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The Vault at PfaffsAn Archive of Art and Literature by the Bohemians of Antebellum New York
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26
	The Battery at Charleston
letter.    And Mat writes shortest of all, plain
and kindly.           I needn t say these letters
pleased me enough.     I got them one morning,
as near as I can make out on the third, and
recollect taking an afternoon walk in the en-
virons of the city and on the Battery, in a
half morbid, lonely state, rendering me pre-
ternaturally sensitive to epistolary kindness.
It was a mildly-raw, unpleasant afternoon and
the sun set with disagreeable colors, green and
murky yellow predominating.    There were chil-
dren playing and some girls walking on the
esplanade, and I saw a boat come from
the schooner which lies anchored in the Ashley
River, the assumed nursery of a future South
[photograph of Battery]
Carolina navy.
This Battery
 is the extreme
point of the city
peninsula, its
right facing on
the Ashley, its
left on the 
Cooper, its out-
look command-
(Looking towards James Island.)   ing the entire
Page
Title:Thomas Butler Gunn Diaries, Volume Fifteen: page thirty-three
Description:Describes the Battery at Charleston.
Date:1861-01-04
Subject:Edwards, Martha; Gunn, Thomas Butler; James Island (S.C.)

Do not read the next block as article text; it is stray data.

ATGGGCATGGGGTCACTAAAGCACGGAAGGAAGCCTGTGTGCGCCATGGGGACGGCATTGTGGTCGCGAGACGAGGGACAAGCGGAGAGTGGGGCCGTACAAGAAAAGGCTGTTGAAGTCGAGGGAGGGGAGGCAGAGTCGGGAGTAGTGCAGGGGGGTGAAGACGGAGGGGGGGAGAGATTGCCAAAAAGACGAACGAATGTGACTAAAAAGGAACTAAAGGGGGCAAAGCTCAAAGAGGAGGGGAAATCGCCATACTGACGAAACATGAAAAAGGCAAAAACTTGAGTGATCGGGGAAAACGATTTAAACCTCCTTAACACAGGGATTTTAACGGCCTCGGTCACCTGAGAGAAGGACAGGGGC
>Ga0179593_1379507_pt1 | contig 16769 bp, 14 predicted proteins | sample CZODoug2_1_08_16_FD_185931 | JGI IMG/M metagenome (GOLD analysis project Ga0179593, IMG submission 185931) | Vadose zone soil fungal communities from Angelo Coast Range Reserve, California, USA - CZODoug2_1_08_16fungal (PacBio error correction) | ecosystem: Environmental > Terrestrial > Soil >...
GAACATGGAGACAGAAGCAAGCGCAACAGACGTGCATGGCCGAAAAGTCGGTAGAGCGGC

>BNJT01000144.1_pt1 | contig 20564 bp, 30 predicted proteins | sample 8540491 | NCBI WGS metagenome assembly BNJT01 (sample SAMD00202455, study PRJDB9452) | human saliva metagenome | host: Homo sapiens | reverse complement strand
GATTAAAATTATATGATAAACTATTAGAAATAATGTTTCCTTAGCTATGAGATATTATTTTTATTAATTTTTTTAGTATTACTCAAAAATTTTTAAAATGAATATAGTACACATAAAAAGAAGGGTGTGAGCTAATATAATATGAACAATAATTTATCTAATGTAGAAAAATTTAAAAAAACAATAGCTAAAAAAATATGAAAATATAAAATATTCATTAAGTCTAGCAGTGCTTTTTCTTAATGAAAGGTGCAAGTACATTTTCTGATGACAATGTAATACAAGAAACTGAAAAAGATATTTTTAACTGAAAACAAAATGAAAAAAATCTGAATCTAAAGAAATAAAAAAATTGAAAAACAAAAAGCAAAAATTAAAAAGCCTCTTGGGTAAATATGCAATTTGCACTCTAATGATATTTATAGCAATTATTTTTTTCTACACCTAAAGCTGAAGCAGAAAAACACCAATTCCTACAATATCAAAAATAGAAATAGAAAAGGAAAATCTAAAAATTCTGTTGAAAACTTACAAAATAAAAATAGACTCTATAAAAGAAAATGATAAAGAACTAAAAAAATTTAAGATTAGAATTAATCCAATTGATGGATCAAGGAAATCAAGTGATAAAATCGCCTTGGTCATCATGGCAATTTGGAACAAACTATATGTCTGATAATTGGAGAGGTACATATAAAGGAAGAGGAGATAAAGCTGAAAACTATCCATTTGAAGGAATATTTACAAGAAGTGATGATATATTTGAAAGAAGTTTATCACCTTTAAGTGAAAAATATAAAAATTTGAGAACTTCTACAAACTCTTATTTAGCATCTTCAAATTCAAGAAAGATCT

Coverage (City/State):[Charleston], South Carolina
Scan Date:2010-05-07

 

Volume
Title:Thomas Butler Gunn Diaries, Volume Fifteen
Description:Describes Gunn's experience as a correspondent for ""The New York Evening Post"" in Charleston, South Carolina, in the aftermath of South Carolina's secession from the federal government, including a conflict between A.H. Colt and Mr. Woodward, a visit to Sullivan's Island, John Mitchel's tale of assisting with the lynching of an abolitionist, attending a celebration in honor of Benjamin Mordecai, Will Waud's arrival in Charleston, the scene in Charleston the day the ''Star of the West'' was fired upon by the Morris Island battery, pistol and rifle practice with various Charlestonians, a rumor in New York about his having been tarred and feathered in Charleston, a visit to the quarters of the ''Richland Rifles,'' witnessing a slave auction, and a visit to Colonel Bull's home.
Subject:Boardinghouses; Books and reading; Civil War; Gunn, Thomas Butler; Journalism; Military; Publishers and publishing; Secession; Slavery; Slaves; Travel
Coverage (City/State):New York, New York; Charleston, South Carolina
Note:Thomas Butler Gunn was born February 15, 1826, in Banbury, England, and came to New York in 1849. During the Civil War he worked as a correspondent for the New York Tribune and the New York Evening Post. He returned to England in 1863, and died in Birmingham in April 1903. The collection includes twenty-one volumes of his diaries, including newspaper clippings, letters, photographs, sketches, and various other items inserted by Gunn. Diary entries date from July 7, 1849, to April 7, 1863, and include his experiences with the New York publishing and literary world, his descriptions of boarding houses, his travels throughout the United States, and his experiences traveling with the Federal army as a Civil War correspondent.
Publisher:Missouri History Museum
Rights:Copyright 2010 Missouri History Museum.
Source:Page images, transcriptions, and metadata of the Thomas Butler Gunn diaries have been provided by the Missouri History Museum.